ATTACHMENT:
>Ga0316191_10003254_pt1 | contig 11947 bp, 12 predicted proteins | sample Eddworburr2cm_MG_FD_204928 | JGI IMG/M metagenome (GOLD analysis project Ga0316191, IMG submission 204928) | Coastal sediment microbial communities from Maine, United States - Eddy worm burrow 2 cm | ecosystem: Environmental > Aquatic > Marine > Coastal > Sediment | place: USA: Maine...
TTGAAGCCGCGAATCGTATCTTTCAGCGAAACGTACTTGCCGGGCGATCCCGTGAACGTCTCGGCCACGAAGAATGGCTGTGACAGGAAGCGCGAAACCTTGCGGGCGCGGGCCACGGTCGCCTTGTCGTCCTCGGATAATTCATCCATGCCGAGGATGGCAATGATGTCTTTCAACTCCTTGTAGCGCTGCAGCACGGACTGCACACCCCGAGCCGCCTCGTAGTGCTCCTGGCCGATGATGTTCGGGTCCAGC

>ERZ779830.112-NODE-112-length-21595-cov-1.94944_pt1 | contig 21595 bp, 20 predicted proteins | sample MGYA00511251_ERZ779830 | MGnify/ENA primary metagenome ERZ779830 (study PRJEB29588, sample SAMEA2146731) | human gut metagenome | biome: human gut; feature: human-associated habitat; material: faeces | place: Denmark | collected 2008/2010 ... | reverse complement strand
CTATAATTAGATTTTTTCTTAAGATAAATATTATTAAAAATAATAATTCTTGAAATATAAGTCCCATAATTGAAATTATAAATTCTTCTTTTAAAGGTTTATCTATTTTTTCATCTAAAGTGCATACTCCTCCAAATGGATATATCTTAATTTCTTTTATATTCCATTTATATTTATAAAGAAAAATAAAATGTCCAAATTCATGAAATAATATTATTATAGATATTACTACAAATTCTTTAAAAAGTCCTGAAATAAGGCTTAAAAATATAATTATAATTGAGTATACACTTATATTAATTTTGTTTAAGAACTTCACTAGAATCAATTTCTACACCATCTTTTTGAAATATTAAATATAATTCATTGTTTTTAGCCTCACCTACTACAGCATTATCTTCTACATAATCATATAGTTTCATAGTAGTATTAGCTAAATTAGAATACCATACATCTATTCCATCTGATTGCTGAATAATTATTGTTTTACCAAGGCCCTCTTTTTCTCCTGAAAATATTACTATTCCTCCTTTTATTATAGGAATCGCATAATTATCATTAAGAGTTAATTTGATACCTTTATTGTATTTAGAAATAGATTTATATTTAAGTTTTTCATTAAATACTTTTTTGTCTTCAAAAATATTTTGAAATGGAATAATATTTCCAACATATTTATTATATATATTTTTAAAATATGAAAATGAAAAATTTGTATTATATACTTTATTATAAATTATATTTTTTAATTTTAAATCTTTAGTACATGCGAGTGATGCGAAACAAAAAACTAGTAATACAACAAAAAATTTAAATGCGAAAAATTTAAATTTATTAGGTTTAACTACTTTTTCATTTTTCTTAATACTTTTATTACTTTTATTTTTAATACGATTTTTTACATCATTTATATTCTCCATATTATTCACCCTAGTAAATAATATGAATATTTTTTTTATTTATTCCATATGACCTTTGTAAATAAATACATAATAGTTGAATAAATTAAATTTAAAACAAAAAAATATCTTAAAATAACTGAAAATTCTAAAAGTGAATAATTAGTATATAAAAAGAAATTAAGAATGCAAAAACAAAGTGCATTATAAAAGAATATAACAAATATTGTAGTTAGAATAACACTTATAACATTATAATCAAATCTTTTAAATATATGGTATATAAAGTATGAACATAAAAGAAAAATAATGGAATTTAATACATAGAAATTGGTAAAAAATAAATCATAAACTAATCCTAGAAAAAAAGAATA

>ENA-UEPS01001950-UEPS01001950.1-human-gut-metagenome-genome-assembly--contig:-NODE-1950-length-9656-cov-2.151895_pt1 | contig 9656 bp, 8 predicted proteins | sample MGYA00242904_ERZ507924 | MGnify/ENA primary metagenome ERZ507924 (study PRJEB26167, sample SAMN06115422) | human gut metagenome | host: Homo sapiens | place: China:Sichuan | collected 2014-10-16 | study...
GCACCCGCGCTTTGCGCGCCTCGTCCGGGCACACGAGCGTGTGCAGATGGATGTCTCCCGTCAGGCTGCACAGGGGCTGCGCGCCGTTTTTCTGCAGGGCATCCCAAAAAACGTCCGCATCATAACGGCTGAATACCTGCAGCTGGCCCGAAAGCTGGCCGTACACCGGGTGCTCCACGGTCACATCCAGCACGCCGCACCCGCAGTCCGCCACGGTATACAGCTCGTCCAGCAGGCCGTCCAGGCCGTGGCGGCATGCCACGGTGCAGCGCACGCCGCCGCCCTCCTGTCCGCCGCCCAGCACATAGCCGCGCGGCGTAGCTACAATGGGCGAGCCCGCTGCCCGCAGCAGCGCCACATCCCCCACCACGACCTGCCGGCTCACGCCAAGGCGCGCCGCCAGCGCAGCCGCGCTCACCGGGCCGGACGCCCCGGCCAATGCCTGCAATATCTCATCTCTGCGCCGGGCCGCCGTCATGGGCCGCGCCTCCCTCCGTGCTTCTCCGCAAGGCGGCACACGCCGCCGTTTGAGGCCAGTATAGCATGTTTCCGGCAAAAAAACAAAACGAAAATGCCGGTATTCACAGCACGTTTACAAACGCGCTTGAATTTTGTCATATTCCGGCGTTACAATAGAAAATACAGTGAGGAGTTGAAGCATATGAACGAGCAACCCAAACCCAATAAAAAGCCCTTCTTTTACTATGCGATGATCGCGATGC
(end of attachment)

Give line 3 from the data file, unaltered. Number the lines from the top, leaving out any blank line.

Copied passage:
>ERZ779830.112-NODE-112-length-21595-cov-1.94944_pt1 | contig 21595 bp, 20 predicted proteins | sample MGYA00511251_ERZ779830 | MGnify/ENA primary metagenome ERZ779830 (study PRJEB29588, sample SAMEA2146731) | human gut metagenome | biome: human gut; feature: human-associated habitat; material: faeces | place: Denmark | collected 2008/2010 ... | reverse complement strand